THE MOLE

A Russian GP?

Penelope (Roedean) likes to make outrageous speeches and The Mole enjoys listening to them. Some of the other girls, notably Penelope (Wycombe Abbey), think that The Mole's deputy should talk less and think more.

"I think the Russians should be allowed a Grand Prix," said Penelope (Roedean) one morning, while filing her nails. "I think it should be at Silverstone! Look at what that bloke Roman Whathisname has done with Chelsea. Go out for a drink these days in the West End and all you ever hear is Boris This and Tatiana That. Da, da-da, da-da, da. Like having a conversation with Kimi Raikkonen! The Russians are buying all the property, benefiting from our nice tax laws and enjoying the relative safety of dear old Blighty. All they have to worry about is the occasional assassin with Polonium 210 sandwiches! I reckon that the boring old farts at the Treasury should offer tax breaks to any stray oligarch who agrees to fund the British GP. You know like that thing they used to do with Scottish forests. Let's face it, it would save us all the bother and the risks of going to Moscow."

"I suspect a Mister Ecclestone might be first in the queue to apply for F1 tax relief," said The Mole. "And that would be bound to start a scandal."

"It really is a shame," said Penelope (Wycombe Abbey). "I would have simply loved to work underground in Moscow."

"It's her Dr Zhivago fantasy," said Penelope (Roedean). "She's really into fur."

The Mole smiled. Girls will be girls.

He paused for a minute and saw a glint in Penelope (Wycombe Abbey)'s eye that would have frightened Dr Hannibal Lecter. She was, The Mole always felt, quite the most dangerous of the four Penelopes. Years of tramping around the grounds of Wycombe Abbey, a rather hilly but impressively crenellated girls school with an astonishing 160 acres of land in the centre of High Wycombe, had made her exceptionally fit and at university she had excelled not only as an academic but also at shooting and as a swordswoman. The most impressive thing, however, is that she has the ability to appear like an innocent dreamy blonde. No-one ever suspected that she was an agent.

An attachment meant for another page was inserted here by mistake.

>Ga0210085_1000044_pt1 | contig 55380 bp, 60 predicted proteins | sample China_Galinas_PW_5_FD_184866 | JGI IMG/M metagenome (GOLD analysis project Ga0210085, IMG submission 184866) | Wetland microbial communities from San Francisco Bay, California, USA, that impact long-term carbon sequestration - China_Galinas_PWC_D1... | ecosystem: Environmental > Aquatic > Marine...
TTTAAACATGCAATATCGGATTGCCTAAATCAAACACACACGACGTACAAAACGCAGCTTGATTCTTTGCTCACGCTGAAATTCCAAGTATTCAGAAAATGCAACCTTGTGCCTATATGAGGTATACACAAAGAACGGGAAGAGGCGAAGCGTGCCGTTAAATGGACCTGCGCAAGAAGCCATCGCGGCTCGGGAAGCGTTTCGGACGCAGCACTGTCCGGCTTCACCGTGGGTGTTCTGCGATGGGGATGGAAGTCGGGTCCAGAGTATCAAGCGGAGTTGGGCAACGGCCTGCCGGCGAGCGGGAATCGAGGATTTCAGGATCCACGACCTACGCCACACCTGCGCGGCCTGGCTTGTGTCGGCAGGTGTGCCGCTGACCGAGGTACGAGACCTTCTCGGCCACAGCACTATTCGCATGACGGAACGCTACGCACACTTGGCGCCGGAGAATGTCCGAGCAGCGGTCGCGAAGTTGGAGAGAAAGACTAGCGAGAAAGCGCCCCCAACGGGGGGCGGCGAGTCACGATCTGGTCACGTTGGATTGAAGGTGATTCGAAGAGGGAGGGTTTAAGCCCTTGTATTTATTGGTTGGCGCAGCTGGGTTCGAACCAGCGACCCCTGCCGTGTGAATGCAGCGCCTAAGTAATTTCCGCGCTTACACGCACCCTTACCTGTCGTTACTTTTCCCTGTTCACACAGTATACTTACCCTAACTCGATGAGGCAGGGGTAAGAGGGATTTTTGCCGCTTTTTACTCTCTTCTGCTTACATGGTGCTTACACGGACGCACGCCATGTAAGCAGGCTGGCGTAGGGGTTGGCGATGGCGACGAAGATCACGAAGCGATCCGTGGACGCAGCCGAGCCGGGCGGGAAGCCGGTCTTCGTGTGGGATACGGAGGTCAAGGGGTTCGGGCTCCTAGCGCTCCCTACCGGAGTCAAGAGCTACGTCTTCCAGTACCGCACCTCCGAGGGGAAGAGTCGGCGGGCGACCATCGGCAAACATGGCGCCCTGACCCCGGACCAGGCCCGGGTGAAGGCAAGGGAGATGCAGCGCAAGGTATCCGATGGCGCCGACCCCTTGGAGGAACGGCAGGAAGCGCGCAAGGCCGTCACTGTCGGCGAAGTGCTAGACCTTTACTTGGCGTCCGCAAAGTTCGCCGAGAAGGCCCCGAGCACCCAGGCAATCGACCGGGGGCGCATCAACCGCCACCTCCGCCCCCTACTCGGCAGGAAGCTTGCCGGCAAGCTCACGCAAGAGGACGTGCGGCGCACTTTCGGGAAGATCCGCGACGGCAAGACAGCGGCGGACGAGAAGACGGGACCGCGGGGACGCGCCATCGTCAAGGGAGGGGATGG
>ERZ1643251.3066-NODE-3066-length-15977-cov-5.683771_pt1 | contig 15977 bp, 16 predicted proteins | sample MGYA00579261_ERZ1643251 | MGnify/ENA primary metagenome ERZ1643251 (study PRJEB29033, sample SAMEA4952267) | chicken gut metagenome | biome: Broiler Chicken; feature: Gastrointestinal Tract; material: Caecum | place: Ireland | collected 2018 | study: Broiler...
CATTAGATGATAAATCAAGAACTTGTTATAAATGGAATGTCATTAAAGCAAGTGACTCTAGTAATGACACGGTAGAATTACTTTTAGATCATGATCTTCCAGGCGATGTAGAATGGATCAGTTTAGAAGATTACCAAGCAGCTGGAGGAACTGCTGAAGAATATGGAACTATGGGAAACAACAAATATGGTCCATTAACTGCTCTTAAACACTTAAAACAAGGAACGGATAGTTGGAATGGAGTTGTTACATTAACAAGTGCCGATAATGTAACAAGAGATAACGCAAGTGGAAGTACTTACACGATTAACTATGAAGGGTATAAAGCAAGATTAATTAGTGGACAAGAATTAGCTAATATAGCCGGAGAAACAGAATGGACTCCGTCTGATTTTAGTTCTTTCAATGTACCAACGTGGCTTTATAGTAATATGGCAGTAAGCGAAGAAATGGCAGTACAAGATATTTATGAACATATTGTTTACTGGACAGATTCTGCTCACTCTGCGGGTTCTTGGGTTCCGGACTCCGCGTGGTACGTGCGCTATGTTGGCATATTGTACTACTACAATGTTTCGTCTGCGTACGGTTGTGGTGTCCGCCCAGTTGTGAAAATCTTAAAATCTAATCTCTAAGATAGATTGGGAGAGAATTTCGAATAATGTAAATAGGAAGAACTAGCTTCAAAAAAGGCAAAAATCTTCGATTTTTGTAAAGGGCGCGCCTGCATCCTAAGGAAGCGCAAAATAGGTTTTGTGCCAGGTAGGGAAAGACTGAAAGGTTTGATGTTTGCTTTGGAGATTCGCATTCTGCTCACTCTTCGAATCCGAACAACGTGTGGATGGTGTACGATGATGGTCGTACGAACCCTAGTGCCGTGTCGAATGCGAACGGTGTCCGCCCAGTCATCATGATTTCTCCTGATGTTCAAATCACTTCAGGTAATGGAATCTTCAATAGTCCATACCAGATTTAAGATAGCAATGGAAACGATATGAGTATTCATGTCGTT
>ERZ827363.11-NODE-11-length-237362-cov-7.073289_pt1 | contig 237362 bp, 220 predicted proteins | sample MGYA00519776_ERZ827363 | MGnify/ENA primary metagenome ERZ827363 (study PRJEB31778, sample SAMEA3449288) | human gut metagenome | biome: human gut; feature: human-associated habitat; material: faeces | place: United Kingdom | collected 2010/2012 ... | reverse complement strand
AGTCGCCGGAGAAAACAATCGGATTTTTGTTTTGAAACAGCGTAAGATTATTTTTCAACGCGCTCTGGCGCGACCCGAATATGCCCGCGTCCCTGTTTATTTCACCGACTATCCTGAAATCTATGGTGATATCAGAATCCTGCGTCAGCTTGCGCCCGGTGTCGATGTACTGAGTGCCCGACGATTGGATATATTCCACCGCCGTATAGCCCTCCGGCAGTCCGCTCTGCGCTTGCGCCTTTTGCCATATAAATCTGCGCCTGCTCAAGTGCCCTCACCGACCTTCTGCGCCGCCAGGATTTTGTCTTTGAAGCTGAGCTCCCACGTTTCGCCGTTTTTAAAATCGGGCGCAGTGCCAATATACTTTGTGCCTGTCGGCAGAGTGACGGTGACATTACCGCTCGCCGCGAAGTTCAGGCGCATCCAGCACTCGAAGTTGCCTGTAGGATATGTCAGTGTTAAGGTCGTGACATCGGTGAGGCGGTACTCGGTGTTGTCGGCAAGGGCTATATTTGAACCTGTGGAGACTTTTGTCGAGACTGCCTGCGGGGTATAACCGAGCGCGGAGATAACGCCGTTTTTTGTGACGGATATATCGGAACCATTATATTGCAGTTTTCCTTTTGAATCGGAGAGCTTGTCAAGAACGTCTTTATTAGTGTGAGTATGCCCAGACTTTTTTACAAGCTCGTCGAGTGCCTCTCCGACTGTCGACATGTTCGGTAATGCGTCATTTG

"It is really such a shame that the Cold War ended," she said. "It must have been so very exciting."

The Mole shrugged. When he had been Cultural Attache at the Moscow Embassy in the 1970s he had quite liked the place but hindsight had led him to ask whether all the John Le Carre stuff actually achieved anything.

"We played games," he said. "I used to have tea with old Putin. He's done quite well for himself since then. You know the Russians are not an easy lot of govern. They like to be told what to do. They like strong leaders. It makes them feel safe. When it comes to business it is all still a little bit too dangerous for F1. Moscow is still too much of a cowboy town. Sure, Formula 1 needs the Russian consumers but Bernie never takes financial risks and he cannot find anyone who will sign on the dotted line. I cannot remember how many Russian Grands Prix circuits there have been talked about over the years. I do remember Bernie was trying to do a deal with the Soviets back in 1980. That's kind of funny when you think about it. The ultimate capitalist sport was talking about going to the ultimate Communist city. I guess that was the closest we ever got."